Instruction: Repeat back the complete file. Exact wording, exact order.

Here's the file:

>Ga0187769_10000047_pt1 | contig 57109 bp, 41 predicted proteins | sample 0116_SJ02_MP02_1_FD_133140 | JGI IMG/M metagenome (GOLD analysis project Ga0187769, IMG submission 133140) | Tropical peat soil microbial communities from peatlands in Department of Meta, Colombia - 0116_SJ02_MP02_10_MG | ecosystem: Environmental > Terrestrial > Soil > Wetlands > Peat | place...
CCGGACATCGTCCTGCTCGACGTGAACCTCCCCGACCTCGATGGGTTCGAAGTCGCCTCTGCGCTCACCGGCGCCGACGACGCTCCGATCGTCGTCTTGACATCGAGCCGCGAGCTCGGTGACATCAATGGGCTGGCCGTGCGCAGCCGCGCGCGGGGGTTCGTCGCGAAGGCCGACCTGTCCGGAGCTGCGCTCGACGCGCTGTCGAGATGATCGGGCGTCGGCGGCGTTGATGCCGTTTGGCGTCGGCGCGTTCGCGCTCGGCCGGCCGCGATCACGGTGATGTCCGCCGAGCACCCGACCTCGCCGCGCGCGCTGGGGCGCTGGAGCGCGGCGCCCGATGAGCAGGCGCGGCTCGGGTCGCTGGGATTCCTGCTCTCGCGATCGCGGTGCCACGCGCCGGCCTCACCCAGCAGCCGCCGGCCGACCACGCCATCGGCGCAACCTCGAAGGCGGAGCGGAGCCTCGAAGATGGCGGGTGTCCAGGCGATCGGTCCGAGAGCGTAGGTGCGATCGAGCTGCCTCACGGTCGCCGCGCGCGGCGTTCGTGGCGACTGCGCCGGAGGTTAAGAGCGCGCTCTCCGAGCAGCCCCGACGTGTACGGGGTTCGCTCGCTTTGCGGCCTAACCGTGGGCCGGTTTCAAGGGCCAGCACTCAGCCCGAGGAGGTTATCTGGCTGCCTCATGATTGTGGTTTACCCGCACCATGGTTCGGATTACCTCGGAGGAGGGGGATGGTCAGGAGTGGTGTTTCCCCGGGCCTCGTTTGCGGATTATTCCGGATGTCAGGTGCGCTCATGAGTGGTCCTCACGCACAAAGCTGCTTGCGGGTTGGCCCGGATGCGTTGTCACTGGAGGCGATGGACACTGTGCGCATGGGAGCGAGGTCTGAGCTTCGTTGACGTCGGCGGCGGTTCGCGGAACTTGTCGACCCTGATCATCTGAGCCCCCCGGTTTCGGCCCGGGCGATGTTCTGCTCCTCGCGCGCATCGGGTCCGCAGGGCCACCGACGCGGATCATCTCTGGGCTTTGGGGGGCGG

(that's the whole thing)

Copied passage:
>Ga0187769_10000047_pt1 | contig 57109 bp, 41 predicted proteins | sample 0116_SJ02_MP02_1_FD_133140 | JGI IMG/M metagenome (GOLD analysis project Ga0187769, IMG submission 133140) | Tropical peat soil microbial communities from peatlands in Department of Meta, Colombia - 0116_SJ02_MP02_10_MG | ecosystem: Environmental > Terrestrial > Soil > Wetlands > Peat | place...
CCGGACATCGTCCTGCTCGACGTGAACCTCCCCGACCTCGATGGGTTCGAAGTCGCCTCTGCGCTCACCGGCGCCGACGACGCTCCGATCGTCGTCTTGACATCGAGCCGCGAGCTCGGTGACATCAATGGGCTGGCCGTGCGCAGCCGCGCGCGGGGGTTCGTCGCGAAGGCCGACCTGTCCGGAGCTGCGCTCGACGCGCTGTCGAGATGATCGGGCGTCGGCGGCGTTGATGCCGTTTGGCGTCGGCGCGTTCGCGCTCGGCCGGCCGCGATCACGGTGATGTCCGCCGAGCACCCGACCTCGCCGCGCGCGCTGGGGCGCTGGAGCGCGGCGCCCGATGAGCAGGCGCGGCTCGGGTCGCTGGGATTCCTGCTCTCGCGATCGCGGTGCCACGCGCCGGCCTCACCCAGCAGCCGCCGGCCGACCACGCCATCGGCGCAACCTCGAAGGCGGAGCGGAGCCTCGAAGATGGCGGGTGTCCAGGCGATCGGTCCGAGAGCGTAGGTGCGATCGAGCTGCCTCACGGTCGCCGCGCGCGGCGTTCGTGGCGACTGCGCCGGAGGTTAAGAGCGCGCTCTCCGAGCAGCCCCGACGTGTACGGGGTTCGCTCGCTTTGCGGCCTAACCGTGGGCCGGTTTCAAGGGCCAGCACTCAGCCCGAGGAGGTTATCTGGCTGCCTCATGATTGTGGTTTACCCGCACCATGGTTCGGATTACCTCGGAGGAGGGGGATGGTCAGGAGTGGTGTTTCCCCGGGCCTCGTTTGCGGATTATTCCGGATGTCAGGTGCGCTCATGAGTGGTCCTCACGCACAAAGCTGCTTGCGGGTTGGCCCGGATGCGTTGTCACTGGAGGCGATGGACACTGTGCGCATGGGAGCGAGGTCTGAGCTTCGTTGACGTCGGCGGCGGTTCGCGGAACTTGTCGACCCTGATCATCTGAGCCCCCCGGTTTCGGCCCGGGCGATGTTCTGCTCCTCGCGCGCATCGGGTCCGCAGGGCCACCGACGCGGATCATCTCTGGGCTTTGGGGGGCGG